A Good Dog


I know this post is titled “A Good Dog” — and I know there’s a picture of our dog, Ryu, up at the top — but can I just talk about runaway chickens real quick?

I swear, there’s nothing in this world quite so disheartening as watching the feathery backside of an escaped chicken flapping away into the distance. It’s disheartening because if you’ve ever tried catching a runaway chicken, you know it’s gonna be at least 10 minutes of frantic chasing before you even come close to catching the dang thing. And that’s if you’re lucky!


There’s a famous scene in Rocky II, where Rocky’s crusty old trainer, Micky, sets a hen loose and tells him to go chase it down:

“First, because I said so. And second, is because chicken-chasing is how we always used to train in the old days. If you can catch this thing, you can catch greased lighting!”

If truth be told, there’s been more than one occasion out here on the old homestead, when a chicken escapee (in every case a rooster) ended up taking a .22 caliber hollow-point to the head — because it was easier for me to just shoot him and throw him in the stew pot than it was to chase him down and put him back in the coop with the rest of the flock.

Unfortunately, sniping wasn’t an option a couple weeks ago, when TWO of our chickens got loose…

Y’see, for the past two or three months, we’d been raising a half dozen Rhode Island Red chicks for Lindsey’s parents (as well as about a dozen other chicks of various breeds for our own modge-podge flock), and when it was finally time to load ’em up and ship ’em out, two of the little pullets literally “flew the coop” on me.

Rather than wasting all my time chasing down the two individual escapees, I turned my attention instead to getting the rest of my in-laws’ “Reds” out of the coop and into a well-ventilated cardboard box.

That part was relatively easy.

But when I finally got back around to dealing with the two fugitives, they were nowhere to be found. They had made their way into our overgrown orchard, and simply disappeared. I searched high and low, kicking clumps of weeds, canvasing the entire area, and doing everything in my power to flush those two chickens out into the open. But try as I might, I just could not find ’em.

Now, it was a pretty hot summer day, and I was starting to kinda worry about the rest of the Reds, who, by now, were panting exhaustedly in the cardboard box. If this pointless little game of hide-and-seek went on much longer, I might end up with a box full of slow-cooked rotisserie chicken…

So, I decided to bring out the big guns.

I enlisted the help of Ryu.


Ryu is a German Shorthaired Pointer, and finding lost birds is right up his alley. You might even say this is exactly the sort of thing he was born to do. Except for the part about not harming the birds. That isn’t exactly in his job description.

Over the years, I’ve known (and owned) a lot of shorthairs, and although some were definitely better than others, none of them was exactly what I’d call “gentle” when it came to handling birds. It’d often be a toss-up as to which would be more damaging to the meat — the shotgun or the dog…

But let me tell you, Ryu definitely breaks that mold. I’ve never seen a dog with a softer mouth. It really is incredible. You should see him as he daintily accepts individual peas from the pudgy hands of our 2 year old. His gentle precision is a thing of beauty.

That being said, I still gave him a good talking-to before I let him out of his kennel.

“Now, Ryu. I need you to find those birds for me. But ONLY find ’em. Don’t you dare touch ’em!”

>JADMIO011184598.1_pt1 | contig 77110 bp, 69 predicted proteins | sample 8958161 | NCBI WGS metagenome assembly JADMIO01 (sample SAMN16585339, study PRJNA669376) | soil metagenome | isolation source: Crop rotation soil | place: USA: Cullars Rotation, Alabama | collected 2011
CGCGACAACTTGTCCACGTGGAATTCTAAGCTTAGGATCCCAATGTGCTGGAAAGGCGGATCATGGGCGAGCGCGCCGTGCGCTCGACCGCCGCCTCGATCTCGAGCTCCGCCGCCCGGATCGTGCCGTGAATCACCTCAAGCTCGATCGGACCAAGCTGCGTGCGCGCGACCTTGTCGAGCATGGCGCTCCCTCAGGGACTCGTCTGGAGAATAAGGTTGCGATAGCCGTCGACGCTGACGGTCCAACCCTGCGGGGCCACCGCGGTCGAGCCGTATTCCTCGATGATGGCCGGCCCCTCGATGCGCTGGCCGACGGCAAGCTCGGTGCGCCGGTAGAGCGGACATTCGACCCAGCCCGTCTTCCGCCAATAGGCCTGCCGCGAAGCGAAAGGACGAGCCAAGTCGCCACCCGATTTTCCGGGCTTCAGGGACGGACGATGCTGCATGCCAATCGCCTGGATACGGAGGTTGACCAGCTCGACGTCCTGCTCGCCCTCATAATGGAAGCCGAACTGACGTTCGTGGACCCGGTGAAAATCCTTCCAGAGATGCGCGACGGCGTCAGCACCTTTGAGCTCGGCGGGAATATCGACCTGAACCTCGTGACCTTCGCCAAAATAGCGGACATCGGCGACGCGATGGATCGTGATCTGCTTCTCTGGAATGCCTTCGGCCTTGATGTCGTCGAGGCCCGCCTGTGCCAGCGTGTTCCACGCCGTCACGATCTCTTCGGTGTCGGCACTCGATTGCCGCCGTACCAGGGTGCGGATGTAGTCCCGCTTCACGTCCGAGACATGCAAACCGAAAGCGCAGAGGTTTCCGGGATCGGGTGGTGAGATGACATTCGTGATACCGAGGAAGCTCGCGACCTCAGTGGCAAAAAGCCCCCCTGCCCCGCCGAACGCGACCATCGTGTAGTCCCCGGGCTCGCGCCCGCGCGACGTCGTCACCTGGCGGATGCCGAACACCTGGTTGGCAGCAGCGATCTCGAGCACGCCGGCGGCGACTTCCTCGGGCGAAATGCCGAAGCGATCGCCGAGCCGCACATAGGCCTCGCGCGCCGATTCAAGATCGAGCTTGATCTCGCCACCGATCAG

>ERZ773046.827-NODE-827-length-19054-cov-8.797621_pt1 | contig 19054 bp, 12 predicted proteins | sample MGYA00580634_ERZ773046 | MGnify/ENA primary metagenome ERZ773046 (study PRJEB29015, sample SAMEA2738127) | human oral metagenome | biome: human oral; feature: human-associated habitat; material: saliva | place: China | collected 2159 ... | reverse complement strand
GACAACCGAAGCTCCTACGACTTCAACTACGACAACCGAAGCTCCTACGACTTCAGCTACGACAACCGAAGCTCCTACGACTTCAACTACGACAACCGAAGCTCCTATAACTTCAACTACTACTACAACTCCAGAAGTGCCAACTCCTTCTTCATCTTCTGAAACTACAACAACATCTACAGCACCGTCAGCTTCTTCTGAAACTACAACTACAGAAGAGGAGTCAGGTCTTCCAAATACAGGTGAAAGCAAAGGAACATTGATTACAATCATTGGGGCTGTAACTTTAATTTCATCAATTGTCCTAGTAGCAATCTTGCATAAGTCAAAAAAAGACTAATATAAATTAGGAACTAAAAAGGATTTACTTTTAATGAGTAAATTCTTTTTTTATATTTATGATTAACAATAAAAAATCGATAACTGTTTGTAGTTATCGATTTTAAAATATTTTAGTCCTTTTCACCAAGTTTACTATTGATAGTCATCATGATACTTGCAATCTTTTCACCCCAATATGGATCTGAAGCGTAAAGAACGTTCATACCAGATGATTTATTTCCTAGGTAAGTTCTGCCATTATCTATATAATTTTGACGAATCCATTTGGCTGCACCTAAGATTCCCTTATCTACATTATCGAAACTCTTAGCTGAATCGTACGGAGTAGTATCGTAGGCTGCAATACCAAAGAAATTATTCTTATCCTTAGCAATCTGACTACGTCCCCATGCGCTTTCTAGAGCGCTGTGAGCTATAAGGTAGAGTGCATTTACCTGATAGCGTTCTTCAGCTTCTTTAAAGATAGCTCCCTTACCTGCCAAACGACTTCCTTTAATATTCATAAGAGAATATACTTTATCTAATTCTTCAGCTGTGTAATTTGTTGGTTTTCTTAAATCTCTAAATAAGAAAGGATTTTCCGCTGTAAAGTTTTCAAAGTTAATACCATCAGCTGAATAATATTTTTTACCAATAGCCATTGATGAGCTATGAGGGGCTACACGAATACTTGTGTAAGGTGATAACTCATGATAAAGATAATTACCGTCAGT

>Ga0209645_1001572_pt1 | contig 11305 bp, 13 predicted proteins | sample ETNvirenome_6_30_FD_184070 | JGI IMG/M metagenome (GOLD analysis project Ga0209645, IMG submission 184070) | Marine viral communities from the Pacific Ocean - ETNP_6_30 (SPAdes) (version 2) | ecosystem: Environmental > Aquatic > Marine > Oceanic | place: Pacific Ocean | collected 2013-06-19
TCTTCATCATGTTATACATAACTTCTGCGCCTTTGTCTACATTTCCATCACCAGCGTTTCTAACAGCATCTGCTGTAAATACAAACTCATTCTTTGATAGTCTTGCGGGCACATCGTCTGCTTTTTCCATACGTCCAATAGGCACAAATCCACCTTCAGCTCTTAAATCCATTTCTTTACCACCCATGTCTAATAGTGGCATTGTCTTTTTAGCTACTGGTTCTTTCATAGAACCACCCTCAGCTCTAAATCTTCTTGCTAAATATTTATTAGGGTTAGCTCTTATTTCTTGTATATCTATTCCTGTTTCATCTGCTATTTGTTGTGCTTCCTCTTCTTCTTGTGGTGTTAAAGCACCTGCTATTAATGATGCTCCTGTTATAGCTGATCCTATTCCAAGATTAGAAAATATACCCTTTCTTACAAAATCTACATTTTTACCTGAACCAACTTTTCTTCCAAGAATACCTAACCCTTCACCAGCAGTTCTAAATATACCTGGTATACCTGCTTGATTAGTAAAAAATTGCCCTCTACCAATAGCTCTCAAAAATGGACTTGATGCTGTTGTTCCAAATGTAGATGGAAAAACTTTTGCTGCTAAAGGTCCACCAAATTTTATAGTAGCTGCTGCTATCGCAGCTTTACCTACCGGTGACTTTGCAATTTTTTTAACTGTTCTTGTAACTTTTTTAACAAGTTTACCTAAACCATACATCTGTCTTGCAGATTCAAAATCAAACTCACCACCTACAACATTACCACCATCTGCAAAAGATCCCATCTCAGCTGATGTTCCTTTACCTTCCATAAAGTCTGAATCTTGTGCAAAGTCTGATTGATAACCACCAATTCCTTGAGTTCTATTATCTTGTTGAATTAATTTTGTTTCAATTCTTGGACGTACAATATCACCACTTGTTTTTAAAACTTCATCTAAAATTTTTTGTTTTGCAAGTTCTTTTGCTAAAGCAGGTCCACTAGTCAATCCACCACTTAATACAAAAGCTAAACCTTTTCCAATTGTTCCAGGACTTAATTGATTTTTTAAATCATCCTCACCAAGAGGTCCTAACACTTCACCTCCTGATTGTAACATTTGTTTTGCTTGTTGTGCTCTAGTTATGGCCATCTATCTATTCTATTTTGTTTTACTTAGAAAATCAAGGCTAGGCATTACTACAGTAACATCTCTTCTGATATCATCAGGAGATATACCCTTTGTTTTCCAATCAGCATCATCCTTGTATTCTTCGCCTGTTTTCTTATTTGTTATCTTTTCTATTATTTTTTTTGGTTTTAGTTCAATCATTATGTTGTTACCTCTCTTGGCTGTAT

He was wiggling and whining with excitement, but I coulda sworn he nodded his consent.

Of course, it only took him about 5 seconds to find the first chicken, tucked away beneath a plum tree. Ryu pointed that flighty little chook with ease, and waited like a perfect gentleman for me to come catch it, box it up, and give him further marching orders.

The second pullet took a little longer to locate, because unbeknownst to me, it had actually made its way into an entirely different pasture, 50 yards away. All I can say is it’s a good thing Ryu was on the job. He really saved the day. We caught the second chook, boxed her up with her “sisters” and delivered them all to Lindsey’s parents with no further trouble.

But then again, Ryu’s been pretty much saving the day all summer long.

Deer tracks in my carrots!

The deer have been getting a lot bolder this year, helping themselves to lettuce, spinach, and garbanzo beans on an almost nightly basis. Heck, they even ate our tulips the day after they bloomed!

Normally, just having Ryu in his kennel at night is enough to keep them at bay. But not this year. I don’t know why they’re being so invasive this year, but by the time June rolled around, the damage was really starting to accumulate. So we decided to nip our deer problem in the bud by leashing Ryu to a t-post next to the garden every night.

He’s well enough behaved that I’m sure we could probably trust him without the leash, but we get some pretty reckless ATV traffic on our dirt road, so I’d rather be safe than sorry.


Every night, just before I hit the hay, I take Ryu out of his kennel, hook him to his “guard post”, and give him his ratty old blanket and a strict admonition:

“You keep the deer out, okay?”

And then, every morning, as soon as I wake up, I make my way out there again, let him loose (after which, he promptly finds a dry patch of weeds to water), and I inspect the garden.

The results have been stupendous. No more deer!

I know my Gratitude Rants don’t start until November, but I’ve just been feeling so grateful for such a good dog. He’s our garden guardian; our chicken wrangler; Lindsey’s personal running companion/skunk detector/bodyguard; and he is so cute and gentle with our girls. I just don’t know where we’d be without him!

I’m very grateful for a good dog!



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